pLocation.X += 50;
        }
        pLocation.X = iX;
        pLocation.Y += 50;
    }
}

Drawing the coordinates

In my Draw method, a string with coordinates "12345abcde" and a 2x5 matrix are created. The array is populated in a loop. Below there are three float variables, a Font and a SolidBrush and two Point objects, and one of them is a PointF that is called pfLocation. Now, how are these used to draw the battlefield? If you notice below, the variables iRow and iCol are set to 0, the value 25 is added to pfLocation.X property and pfLocation.Y is assigned with the value contained in the fLocal variable. Why? I need to put the letters on the top of the first 5 squares aligned with their centers, so I sum 25 in my pfLocation.X and draw my first number. After this I continue with my sum, now with the value 50, because I need to go to the half of the next square and draw the next number. The same process occurs with the letters, but they are drawn in the vertical position, but this time the pfLocation.X is first assigned with the value 10 and pfLocation.Y is summed with 40. This is done only for defining a coordinate in the PointF's pfLocation object.

Drawing the squares

Now it's time to explain the squares. Look at this part of the code:

for(int iOtherCount = 0; iOtherCount < 5 ; iOtherCount++)
{
    //to draw 1 square in each column
    for(int j = 0 ; j < 5 ; j++)
    {
        m_FormGraphs.DrawRectangle(pen, pLocation.X, 
                     pLocation.Y, m_iWidth, m_iHeight);
        pLocation.X += 50;
    }
    pLocation.X = iX;
    pLocation.Y += 50;
}

There is another loop for the squares that uses the Point object pLocation. The method DrawRectangle that I use, has five parameters: a Pen object, X coordinate, Y coordinate, width and height. To fill an imaginary line in my form in each iteration, I sum 50 in X coordinate, this process continues filling 5 imaginary lines in the form. I use the Point object with integers to define the point that my squares are drawn. You can use the PointF object but it only works with floating point.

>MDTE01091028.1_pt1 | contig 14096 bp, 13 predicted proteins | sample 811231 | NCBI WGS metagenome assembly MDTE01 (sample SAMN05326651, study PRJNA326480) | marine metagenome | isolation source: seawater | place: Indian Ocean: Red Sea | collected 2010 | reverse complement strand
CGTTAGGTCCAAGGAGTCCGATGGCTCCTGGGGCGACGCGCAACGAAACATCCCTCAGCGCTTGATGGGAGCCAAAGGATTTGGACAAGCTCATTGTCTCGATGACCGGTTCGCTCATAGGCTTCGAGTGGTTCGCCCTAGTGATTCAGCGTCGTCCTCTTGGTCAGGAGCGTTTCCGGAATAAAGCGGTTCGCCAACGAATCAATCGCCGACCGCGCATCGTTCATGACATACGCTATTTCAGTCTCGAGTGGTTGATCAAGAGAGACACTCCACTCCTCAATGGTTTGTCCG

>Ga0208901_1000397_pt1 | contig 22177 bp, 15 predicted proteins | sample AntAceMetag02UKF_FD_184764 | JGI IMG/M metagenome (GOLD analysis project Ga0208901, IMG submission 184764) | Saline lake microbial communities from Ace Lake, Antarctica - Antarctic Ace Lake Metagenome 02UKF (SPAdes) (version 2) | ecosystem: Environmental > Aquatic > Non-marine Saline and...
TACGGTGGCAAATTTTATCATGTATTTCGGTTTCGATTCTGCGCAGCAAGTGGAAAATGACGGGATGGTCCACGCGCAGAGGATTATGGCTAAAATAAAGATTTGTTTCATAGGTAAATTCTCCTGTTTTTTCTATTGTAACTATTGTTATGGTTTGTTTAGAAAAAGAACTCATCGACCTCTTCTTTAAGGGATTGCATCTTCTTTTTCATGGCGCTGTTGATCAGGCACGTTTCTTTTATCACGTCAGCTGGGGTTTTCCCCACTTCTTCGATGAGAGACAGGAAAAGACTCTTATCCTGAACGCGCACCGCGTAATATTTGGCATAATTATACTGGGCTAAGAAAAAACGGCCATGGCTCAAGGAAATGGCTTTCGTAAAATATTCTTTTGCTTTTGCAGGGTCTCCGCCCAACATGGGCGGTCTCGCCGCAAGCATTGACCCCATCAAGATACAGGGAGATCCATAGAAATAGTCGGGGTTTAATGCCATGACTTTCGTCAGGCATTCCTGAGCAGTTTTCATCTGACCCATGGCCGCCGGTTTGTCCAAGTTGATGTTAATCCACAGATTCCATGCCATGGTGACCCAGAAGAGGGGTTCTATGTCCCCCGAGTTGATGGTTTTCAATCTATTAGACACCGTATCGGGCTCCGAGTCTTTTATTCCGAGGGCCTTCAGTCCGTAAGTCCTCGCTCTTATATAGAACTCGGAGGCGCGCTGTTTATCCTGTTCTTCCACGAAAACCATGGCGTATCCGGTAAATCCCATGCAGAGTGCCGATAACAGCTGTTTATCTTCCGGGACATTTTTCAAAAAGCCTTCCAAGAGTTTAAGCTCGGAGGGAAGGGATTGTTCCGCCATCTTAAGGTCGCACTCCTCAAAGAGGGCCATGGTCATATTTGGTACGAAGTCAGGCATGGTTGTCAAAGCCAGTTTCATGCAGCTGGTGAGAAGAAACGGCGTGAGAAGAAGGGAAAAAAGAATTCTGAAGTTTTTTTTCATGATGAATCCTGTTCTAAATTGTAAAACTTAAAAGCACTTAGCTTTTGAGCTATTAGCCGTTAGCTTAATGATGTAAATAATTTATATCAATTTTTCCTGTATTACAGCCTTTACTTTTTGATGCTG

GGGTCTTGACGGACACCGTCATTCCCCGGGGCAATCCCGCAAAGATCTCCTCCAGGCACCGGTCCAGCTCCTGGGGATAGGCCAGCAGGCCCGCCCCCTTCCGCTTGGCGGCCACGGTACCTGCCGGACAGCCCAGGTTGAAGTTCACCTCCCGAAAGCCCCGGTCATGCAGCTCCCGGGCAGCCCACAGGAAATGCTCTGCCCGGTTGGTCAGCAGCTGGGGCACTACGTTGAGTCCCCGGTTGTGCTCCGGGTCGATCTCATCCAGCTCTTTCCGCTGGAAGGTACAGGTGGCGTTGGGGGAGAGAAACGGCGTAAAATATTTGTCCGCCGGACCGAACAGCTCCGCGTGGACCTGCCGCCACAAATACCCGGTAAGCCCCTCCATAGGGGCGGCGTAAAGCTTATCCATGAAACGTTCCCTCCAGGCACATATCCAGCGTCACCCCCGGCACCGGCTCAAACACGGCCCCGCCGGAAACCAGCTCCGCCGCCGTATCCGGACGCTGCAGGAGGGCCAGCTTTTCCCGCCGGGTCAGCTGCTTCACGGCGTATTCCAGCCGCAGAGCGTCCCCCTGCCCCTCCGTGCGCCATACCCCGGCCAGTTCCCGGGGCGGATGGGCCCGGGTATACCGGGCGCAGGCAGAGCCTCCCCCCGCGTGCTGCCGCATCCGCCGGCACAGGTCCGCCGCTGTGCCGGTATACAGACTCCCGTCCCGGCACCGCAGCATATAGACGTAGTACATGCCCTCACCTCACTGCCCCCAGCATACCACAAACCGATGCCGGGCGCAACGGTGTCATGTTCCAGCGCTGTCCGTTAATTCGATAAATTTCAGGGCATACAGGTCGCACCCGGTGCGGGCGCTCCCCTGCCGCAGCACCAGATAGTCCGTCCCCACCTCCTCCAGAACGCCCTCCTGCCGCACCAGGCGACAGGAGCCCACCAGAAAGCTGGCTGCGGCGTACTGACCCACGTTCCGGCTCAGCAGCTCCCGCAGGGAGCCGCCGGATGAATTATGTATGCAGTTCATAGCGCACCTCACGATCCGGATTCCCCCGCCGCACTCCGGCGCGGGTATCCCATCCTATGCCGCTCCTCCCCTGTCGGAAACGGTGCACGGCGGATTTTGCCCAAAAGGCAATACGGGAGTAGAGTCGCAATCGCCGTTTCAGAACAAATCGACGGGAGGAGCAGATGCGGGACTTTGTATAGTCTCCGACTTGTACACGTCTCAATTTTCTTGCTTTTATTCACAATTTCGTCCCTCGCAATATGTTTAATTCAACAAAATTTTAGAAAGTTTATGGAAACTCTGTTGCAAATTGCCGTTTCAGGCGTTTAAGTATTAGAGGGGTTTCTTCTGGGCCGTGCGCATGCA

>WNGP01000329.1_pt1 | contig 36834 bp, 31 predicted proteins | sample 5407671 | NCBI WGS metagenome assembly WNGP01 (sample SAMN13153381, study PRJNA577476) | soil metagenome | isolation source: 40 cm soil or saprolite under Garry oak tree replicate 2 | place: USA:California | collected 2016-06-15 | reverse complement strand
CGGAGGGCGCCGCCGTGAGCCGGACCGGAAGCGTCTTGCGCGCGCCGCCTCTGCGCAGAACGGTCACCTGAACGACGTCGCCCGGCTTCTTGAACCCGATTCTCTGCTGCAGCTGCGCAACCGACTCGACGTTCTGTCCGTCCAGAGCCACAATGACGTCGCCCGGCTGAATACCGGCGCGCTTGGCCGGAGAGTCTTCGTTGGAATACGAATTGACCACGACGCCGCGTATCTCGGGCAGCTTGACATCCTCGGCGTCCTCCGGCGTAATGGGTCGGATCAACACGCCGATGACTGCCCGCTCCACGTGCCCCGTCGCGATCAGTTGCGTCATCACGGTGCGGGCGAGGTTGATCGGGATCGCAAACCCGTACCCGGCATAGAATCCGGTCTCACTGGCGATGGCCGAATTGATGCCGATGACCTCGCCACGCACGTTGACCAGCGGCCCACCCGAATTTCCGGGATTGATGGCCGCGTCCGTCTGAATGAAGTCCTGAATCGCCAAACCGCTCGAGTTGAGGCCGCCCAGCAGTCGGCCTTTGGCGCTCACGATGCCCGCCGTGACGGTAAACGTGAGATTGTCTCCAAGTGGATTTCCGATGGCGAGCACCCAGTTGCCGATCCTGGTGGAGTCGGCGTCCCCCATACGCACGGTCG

Thank you

Guys, this first part of the series has ended. In the next article I will explain using socket connections in applications and how to draw the "X"s on the battlefield. If you have any suggestions, doubts and critics, please send me an e-mail. Thanks for the patience. I hope that you enjoy this article! The second part is coming soon. I would like to thank Jesse Liberty for his books, Deitel family for their C# HTP, Daniel Turini for his article "I want to be a good programmer...how?" [see this article in Daniel Turini's Lair], MSDN, of course, you and Code Project.

Article's History

  • 07-12-2005 - The beginning and the end of the first part of the article.
  • 07-26-2005 - Complete package sent to The Code Project.

License

This article has no explicit license attached to it but may contain usage terms in the article text or the download files themselves. If in doubt please contact the author via the discussion board below.

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About the Author

Alex Cutovoi
Web Developer Virtua
Brazil Brazil
I love to programming and when I saw C#, I said for myself: this is the language. For me, to programming softwares development are like a great puzzles. I love puzzles.
 
"How much more I know, more I know that I don't know